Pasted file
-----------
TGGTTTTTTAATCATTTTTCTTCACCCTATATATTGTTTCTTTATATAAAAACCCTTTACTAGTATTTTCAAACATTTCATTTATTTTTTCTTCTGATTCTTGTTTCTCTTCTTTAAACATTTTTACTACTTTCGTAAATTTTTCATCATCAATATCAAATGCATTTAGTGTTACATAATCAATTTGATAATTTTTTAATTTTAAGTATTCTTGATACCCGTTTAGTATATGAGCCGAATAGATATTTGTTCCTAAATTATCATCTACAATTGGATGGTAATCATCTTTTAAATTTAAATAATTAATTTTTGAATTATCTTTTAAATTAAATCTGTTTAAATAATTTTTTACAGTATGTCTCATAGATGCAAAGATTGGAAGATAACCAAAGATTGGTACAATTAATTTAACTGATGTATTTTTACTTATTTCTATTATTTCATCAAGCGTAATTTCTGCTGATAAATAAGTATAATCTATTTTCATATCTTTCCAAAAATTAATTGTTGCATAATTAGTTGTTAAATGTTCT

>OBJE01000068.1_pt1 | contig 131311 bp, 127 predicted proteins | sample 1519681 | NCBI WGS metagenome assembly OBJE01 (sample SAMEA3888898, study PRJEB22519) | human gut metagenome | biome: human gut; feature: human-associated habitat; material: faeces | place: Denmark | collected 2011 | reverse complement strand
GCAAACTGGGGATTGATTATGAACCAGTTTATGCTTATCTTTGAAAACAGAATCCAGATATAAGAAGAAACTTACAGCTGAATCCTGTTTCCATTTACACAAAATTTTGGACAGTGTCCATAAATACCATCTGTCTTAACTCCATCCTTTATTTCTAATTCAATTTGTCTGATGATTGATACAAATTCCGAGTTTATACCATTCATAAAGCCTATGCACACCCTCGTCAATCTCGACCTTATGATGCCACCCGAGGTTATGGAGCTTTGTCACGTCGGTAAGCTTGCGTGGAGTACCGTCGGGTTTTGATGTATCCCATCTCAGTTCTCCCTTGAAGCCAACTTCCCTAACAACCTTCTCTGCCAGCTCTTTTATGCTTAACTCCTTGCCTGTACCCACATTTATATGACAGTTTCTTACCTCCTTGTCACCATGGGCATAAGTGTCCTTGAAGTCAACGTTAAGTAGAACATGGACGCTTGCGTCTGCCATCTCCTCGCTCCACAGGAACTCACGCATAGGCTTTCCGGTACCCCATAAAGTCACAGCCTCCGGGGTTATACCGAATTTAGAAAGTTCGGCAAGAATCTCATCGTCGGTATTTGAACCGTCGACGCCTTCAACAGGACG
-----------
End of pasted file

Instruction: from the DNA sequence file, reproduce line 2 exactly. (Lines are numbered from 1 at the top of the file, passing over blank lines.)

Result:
>OBJE01000068.1_pt1 | contig 131311 bp, 127 predicted proteins | sample 1519681 | NCBI WGS metagenome assembly OBJE01 (sample SAMEA3888898, study PRJEB22519) | human gut metagenome | biome: human gut; feature: human-associated habitat; material: faeces | place: Denmark | collected 2011 | reverse complement strand